Pinanga chaiana

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Pinanga (pih-NAHN-gah)
chaiana (kah-ee-AHN-ah)
Post-657-1181721881.jpg
Photo by Mike Edwards
Scientific Classification
Genus: Pinanga (pih-NAHN-gah)
Species:
chaiana (kah-ee-AHN-ah)
Synonyms
None set.
Native Continent
Asia
Asia.gif
Morphology
Habit: Solitary
Leaf type: Pinnate
Culture
Survivability index
Common names
山槟榔属 shan bin lang shu

Habitat and Distribution

Borneo.
Ulu Belalana, Brunei Darussalam. Photo by Dr. John Dransfield, Royal Botanic Gardens, Kew/Palmweb.

Description

Solitary, unarmed, pleonanthic, monoecious undergrowth palm. Stem erect, unbranched, up to 5.5 m tall, about 2.5 cm in diam., with internodes to 5 cm; nodes only slightly prominent; stem surface dull greenish-brown, densely covered with pale brown flocculent indumentum. Crownshaft elongate, about 40 cm long, only slightly wider than the stem, about 3.5 cm in diam., dull green but densely covered with abundant flocculent pale buff to bright reddish-brown indumentum; ligule poorly developed; about 7 leaves in crown. Whole leaf including leaf sheath to 1.8 m long; leaf sheath to 30 cm long; petiole to 18 cm x 7 mm, triangular in cross-section; lamina entire except for a deep apical split, to 130 cm long, 38 cm wide at the widest point near the leaf tip, coarsely and shortly toothed at the apex, the toothed edge about 17 cm long, the lamina shallowly folded with about 32 main adaxial ribs, with a few less prominent parallel ribs between these; lamina when fresh pale dull green, slightly paler on lower surface than on upper, on drying becoming dull green on upper surface and russet brown on lower surface; brown indumentum very sparse, scattered along main veins on abaxial surface. Inflorescence infrafoliar, pendulous, to about 18 cm long; prophyll not known; all other parts turning black on drying; peduncle erect at base, then sharply reflexed, about 2 cm x 7 mm, with 5-7 crowded parallel branches; rachillae to 20 cm x 2 mm, glabrous; triads borne strictly distichously, about 4 mm apart; staminate flowers not known; pistillate flower globular, ± partly sunken into the rachilla; calyx of 3 free or basally shortly joined, rounded, cucullate, imbricate petals 1.2 mm in diam.; ovary rounded, about 1 mm in diam., tipped with an irregular umbonate stigma. Mature fruit not known; almost mature fruit greenish-yellow, spindle- shaped, 10 x 6 mm, terminating in a moderately sharp point. Seed 8 x 4 mm; endosperm deeply ruminate. (J. Dransfield. 1980)/Palmweb. Editing by edric.

Stems clustered or less often solitary, ringed with prominent leaf scars, tall to short or subterranean. Leaves 5-11, pinnate or occasionally undivided; leaf sheaths closed, forming a prominent, yellowish to reddish green crownshaft (rarely open and not forming crownshafts), usually covered with variously colored scales; pinnae regularly arranged along rachis, spreading in same plane, linear to sigmoid, 1- to several veined, at leaf apex pinnae joined with only a short split at tip, giving pinnae a lobed appearance. Inflorescences branched to 1 order, with a few rachillae, sometimes spicate, borne below crownshaft, rarely among leaves, covered initially with prophyll; rachillae becoming pendulous, seldom remaining erect, usually smooth, sometimes hairy; flowers unisexual, borne throughout in triads of 1 female flower flanked by 2 male flowers, these arranged distichously along rachillae, or less often tristichously or spirally. Fruits red, orange, or black, small, ellipsoid to globose or spindle-shaped, commonly beaked, 1-seeded, ripening through a series of colors, commonly from green to pink to red to black; endosperm ruminate, rarely homogeneous; germination adjacent; eophylls bifid. (efloras.org)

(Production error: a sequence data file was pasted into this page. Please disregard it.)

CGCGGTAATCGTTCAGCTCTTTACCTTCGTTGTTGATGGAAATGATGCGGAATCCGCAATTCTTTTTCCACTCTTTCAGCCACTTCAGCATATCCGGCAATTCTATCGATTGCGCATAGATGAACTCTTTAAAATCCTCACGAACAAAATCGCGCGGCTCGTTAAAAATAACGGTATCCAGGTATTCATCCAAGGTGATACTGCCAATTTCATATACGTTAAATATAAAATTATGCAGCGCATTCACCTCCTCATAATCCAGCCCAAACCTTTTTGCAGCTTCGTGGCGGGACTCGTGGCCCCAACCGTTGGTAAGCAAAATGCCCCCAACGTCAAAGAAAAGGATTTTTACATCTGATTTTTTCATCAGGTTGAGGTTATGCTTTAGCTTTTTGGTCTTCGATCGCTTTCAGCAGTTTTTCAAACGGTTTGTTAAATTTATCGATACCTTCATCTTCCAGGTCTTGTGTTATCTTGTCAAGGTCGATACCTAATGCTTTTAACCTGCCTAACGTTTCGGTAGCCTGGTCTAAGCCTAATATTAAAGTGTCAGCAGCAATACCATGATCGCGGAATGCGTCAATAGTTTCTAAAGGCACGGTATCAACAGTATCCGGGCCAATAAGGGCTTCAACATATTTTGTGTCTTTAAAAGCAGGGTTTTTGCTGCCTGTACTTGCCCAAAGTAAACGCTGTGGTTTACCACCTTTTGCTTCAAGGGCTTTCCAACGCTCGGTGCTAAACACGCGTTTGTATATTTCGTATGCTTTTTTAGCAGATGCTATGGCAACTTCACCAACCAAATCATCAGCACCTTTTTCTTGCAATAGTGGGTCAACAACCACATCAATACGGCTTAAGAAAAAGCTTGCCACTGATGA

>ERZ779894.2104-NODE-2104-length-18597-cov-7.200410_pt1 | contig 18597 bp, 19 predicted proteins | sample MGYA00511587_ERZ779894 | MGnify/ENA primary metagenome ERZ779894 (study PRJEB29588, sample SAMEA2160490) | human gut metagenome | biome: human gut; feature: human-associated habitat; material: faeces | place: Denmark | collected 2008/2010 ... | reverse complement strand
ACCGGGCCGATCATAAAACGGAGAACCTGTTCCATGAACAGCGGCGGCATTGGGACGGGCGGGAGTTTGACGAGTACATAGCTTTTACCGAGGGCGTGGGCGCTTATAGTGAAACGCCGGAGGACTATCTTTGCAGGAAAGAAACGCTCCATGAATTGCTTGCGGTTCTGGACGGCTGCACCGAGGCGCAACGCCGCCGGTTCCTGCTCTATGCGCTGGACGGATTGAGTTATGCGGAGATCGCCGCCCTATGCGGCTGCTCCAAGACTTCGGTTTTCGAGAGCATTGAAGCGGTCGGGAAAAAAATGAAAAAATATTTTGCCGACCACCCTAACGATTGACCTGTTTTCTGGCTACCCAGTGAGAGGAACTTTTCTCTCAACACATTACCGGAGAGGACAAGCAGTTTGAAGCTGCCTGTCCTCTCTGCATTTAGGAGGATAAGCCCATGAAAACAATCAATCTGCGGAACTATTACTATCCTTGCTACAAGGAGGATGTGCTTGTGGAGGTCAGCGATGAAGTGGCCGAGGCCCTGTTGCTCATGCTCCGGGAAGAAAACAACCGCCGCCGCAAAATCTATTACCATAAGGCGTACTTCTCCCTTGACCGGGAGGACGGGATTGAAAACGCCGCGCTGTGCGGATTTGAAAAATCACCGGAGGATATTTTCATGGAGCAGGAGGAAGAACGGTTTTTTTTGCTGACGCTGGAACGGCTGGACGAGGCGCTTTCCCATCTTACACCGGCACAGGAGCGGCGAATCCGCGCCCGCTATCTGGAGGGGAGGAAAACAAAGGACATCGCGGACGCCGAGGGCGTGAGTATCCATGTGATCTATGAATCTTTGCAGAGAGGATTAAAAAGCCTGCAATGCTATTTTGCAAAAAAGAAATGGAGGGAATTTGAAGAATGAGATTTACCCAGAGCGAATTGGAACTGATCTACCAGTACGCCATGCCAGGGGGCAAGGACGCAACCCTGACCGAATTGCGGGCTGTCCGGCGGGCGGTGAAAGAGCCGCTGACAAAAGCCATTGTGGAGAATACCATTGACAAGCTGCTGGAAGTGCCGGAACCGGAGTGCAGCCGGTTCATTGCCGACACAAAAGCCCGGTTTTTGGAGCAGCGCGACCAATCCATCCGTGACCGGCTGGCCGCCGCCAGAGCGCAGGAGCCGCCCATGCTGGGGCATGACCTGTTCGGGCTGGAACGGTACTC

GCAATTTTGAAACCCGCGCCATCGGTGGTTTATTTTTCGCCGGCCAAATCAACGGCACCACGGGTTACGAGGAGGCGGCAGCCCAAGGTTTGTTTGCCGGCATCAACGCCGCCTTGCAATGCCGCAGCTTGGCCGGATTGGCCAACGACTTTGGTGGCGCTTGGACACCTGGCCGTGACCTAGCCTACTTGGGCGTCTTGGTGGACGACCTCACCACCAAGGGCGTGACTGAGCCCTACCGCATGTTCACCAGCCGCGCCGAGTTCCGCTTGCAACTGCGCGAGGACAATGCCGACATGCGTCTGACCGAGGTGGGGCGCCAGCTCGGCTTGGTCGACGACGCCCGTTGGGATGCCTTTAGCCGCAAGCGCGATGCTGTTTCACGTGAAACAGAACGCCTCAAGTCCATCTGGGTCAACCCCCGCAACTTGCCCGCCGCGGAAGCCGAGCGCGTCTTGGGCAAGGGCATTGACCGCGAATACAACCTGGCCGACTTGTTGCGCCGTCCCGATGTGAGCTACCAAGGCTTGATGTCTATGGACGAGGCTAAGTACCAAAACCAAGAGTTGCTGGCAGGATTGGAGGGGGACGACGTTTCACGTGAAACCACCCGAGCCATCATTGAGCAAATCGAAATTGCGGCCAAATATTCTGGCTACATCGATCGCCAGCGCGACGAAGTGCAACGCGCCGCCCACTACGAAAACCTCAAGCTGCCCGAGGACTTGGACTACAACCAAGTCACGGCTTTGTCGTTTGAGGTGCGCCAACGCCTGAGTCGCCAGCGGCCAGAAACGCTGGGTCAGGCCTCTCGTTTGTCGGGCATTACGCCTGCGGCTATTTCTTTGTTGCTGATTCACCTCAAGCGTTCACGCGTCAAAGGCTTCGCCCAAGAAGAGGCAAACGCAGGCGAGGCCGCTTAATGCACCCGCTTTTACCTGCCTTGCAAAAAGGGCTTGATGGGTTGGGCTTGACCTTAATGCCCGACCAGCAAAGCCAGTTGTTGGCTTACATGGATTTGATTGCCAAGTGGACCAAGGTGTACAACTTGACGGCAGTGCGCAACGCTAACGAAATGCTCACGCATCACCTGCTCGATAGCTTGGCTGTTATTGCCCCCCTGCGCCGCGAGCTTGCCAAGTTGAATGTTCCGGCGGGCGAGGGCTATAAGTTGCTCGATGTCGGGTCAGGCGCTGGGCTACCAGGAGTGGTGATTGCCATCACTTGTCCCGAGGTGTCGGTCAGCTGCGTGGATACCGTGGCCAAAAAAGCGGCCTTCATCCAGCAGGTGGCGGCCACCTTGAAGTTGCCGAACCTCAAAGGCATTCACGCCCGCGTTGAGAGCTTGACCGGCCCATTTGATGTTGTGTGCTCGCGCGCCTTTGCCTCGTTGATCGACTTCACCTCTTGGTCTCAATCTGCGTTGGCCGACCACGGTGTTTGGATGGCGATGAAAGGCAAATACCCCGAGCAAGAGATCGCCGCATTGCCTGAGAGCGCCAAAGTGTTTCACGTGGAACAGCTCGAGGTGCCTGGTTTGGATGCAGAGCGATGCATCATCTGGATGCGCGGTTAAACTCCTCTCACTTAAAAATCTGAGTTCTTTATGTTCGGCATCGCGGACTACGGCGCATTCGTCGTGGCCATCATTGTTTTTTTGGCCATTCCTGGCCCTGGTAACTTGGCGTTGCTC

I observed it sterile in a habitat similar to that of the type, at the foot of G. Buda, in the proposed extension of the G. Mulu National Park in October 1977. This pinang is very distinctive in its russet brown crownshaft, undivided leaves, and branched inflorescence. In inflorescence structure it appears to approach P. patula Blume, but is vegetatively quite distinct. (J. Dransfield. 1980)/Palmweb.

Culture

Comments and Curiosities

Etymology: This handsome 'pinang' is named after Paul Chai, the Forest Botanist, Kuching, who collected the type, and whose enthusiasm for palms has done much to enrich our knowledge of Bornean palms. (J. Dransfield. 1980)/Palmweb.

"A small growing Pinanga with silvery green entire leaves from Borneo, a truly stunning species that is still very rare in cultivation today and is a must have for the true collector, best suited to the tropics but can be grown in a protected location in the subtropics in a frost-free area." (Clayton York, Utopia Palms & Cycads)


External Links

References

Phonetic spelling of Latin names by edric.

Special thanks to Geoff Stein, (Palmbob) for his hundreds of photos.

Special thanks to Palmweb.org, Dr. John Dransfield, Dr. Bill Baker & team, for their volumes of information and photos.

Glossary of Palm Terms; Based on the glossary in Dransfield, J., N.W. Uhl, C.B. Asmussen-Lange, W.J. Baker, M.M. Harley & C.E. Lewis. 2008. Genera Palmarum - Evolution and Classification of the Palms. Royal Botanic Gardens, Kew. All images copyright of the artists and photographers (see images for credits).

Dransfield, J. 1980. Systematic Notes on Pinanga (Palmae) in Borneo. Kew Bulletin, Vol. 34, No. 4, pp. 769-788.


Many Special Thanks to Ed Vaile for his long hours of tireless editing and numerous contributions.

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